BSc (Hons) Quantity Surveying 1997
1. Tell us about yourself.
I served in the British Army in Singapore from September 1964 to September 1971. In February 1970, I decided to pursue a course in land surveying at a local college in Singapore, and while studying I needed to learn how to use surveying instruments, such as the theodolite and dumpy level for practical work.
I sought help from friends, and luckily one of my colleagues knew a surveyor in the local area. Through his help, I was introduced to this surveyor who agreed to help, allowing me to visit his work site (a road construction project) on Wednesday afternoons.
Visiting the work site was a great opportunity to learn how to handle surveying instruments and gave me a greater understanding of surveying which meant preparing my coursework became a lot easier. Eventually I took my exam in February 1971 and was successful, after which I carried on attending my friend’s worksite and learning about more practical work.
I was due to be discharged from the army in September 1971, and was given a junior surveyor’s job in my friend’s construction company upon my release. I was mainly involved in setting out roadworks and occasionally did surveying work on rural areas earmarked for development. I required more in-depth surveying experience and so after six months decided to move on to a surveying practice in Malaysia.
I was at Anglia Ruskin from 1994-1997 undertaking a BSc (Hons) in Quantity Surveying. In my final year I worked for free at a consultancy which offered me a trainee position upon my graduation after being impressed with my work. I then moved to another consultancy a year later, and began working towards my chartered status, which I achieved four years after graduation.
I worked for various consultancies until I retired in March 2017, and am a qualified assessor for RICS.
2. What is your fondest memory at Anglia Ruskin University?
The very first day when I assembled with other students to meet the tutors for the first time.
3. What has been your favourite job?
When I worked as a land surveyor investigating ground conditions and the vegetation to produce a detailed map of the forest of Pahang in Eastern Malaysia. The project involved about 15 junior surveyors, and five seniors to cover about 400 square miles in an area which wasn’t accessible by vehicles, and was only accessible by foot from the main roads or by boat along the river.
Latitude lines (N-S) were set at 21 miles long into three, seven mile intervals and the latitude lines were set a half mile apart and were 20 miles long. Each surveyor was provided with ten men to help measure, handle the instruments, clear the line of sight and to cook meals while we stayed in the forest, which is where we camped until the grid line was fully surveyed and the results were submitted to the draftsmen to plot the map.
Luckily for me, my army training gave me the courage and assurance necessary to handle such hard work in an area where the ground conditions were rough and included swampy areas. There were elephants, bears, tigers and other wildlife in the forest, but fortunately we only encountered elephants, bears and snakes. I worked in the forest for six months and successfully completed the job, which left me ready to take on similar roles.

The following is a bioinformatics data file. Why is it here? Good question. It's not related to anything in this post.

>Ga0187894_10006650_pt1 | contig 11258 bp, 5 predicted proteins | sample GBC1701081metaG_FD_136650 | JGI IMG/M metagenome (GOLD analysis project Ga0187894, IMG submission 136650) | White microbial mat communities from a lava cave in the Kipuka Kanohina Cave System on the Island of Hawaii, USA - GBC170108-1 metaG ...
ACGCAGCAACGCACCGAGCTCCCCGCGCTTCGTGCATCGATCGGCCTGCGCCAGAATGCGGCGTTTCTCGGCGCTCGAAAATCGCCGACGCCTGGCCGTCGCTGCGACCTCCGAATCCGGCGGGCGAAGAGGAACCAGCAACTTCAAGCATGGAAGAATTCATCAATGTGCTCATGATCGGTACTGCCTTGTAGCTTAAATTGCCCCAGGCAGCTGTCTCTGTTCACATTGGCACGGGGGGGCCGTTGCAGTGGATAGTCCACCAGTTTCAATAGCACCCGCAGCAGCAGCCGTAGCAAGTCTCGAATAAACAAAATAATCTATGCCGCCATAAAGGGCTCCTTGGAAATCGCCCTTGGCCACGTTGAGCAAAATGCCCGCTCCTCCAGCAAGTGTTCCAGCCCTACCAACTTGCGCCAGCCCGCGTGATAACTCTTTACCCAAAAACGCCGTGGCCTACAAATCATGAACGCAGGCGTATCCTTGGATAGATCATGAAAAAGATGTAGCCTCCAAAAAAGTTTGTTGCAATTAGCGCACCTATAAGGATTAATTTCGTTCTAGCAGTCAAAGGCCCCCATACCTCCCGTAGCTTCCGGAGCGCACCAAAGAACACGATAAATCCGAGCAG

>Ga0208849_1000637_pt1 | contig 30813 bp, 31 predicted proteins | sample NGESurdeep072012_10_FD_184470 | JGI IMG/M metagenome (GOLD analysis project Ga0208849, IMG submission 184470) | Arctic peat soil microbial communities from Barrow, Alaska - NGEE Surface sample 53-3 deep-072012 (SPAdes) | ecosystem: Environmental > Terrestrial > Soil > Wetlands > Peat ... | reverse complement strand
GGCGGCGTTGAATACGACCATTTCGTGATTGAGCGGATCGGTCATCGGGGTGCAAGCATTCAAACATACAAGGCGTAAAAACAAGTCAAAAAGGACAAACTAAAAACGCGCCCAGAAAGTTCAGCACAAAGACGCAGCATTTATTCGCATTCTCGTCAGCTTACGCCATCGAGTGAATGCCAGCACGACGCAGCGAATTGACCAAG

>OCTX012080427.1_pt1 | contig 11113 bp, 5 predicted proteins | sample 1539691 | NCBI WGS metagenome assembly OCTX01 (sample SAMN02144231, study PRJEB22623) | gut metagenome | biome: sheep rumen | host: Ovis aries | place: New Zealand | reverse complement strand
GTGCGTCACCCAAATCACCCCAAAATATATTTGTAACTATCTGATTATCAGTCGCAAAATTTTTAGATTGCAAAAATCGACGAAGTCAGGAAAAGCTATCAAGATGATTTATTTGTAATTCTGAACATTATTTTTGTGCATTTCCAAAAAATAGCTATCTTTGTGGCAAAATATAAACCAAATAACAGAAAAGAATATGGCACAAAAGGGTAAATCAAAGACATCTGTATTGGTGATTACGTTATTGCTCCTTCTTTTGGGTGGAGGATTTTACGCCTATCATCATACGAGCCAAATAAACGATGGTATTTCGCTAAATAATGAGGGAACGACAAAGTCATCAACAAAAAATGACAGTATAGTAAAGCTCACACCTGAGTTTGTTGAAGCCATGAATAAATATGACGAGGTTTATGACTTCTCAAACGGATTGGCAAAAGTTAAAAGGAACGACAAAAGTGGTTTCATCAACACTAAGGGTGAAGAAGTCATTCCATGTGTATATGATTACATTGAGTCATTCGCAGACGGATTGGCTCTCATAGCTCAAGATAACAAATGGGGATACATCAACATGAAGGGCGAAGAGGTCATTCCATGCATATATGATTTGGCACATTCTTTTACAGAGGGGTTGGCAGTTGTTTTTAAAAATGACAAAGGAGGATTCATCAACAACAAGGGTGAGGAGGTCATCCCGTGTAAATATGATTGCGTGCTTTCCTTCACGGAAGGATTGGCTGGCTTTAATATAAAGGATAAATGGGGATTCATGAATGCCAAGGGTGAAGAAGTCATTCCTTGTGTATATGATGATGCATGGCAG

4. How did your time at Anglia Ruskin help you?
ARU was a great platform to help me get into a new career of Quantity Surveying.
5. What did you love about your chosen course?
I had previously worked as a civil engineer in the construction industry for several years, and had assisted quantity surveyors which inspired me to divert my attention towards quantity surveying and start my degree at a later stage.
6. What advice would you give to current students as they're preparing to graduate?
My advice to final year students is to seek a place for work experience during their free time which can help to secure a trainee position upon graduation. For one day a week, I did work experience for free in a local consulting firm during my final year, which helped me to secure a trainee position with the same consultants upon my graduation.
7. In one word, how would you describe Anglia Ruskin?
8. Who was the biggest influence on your career?
My friend who provided practical training in land surveying during my course of study. During my final year of university, I had problems completing my coursework and approached an architect friend for assistance. He introduced me to a chartered quantity surveyor who met with me twice to give advice, and then when I asked if I could go into his office for practical experience, he accepted.
This was the best thing I did, as I gained a thorough knowledge of the profession, and help was at hand if I needed it.
9. What advice would you give your younger self?
Focus on what is required, concentrate fully and seek assistance when in doubt.
10. Tell us something about yourself that most people don't know.
I am an ex-serviceman, having served in the British Army for seven years, and I’ve been trained in arms.
11. What’s next?
I have now retired from full-time work, however I still act as an assessor for RICS, and would like to help potential surveyors to achieve their chartered status. I would also like to advise university students who are aiming to be quantity surveyors.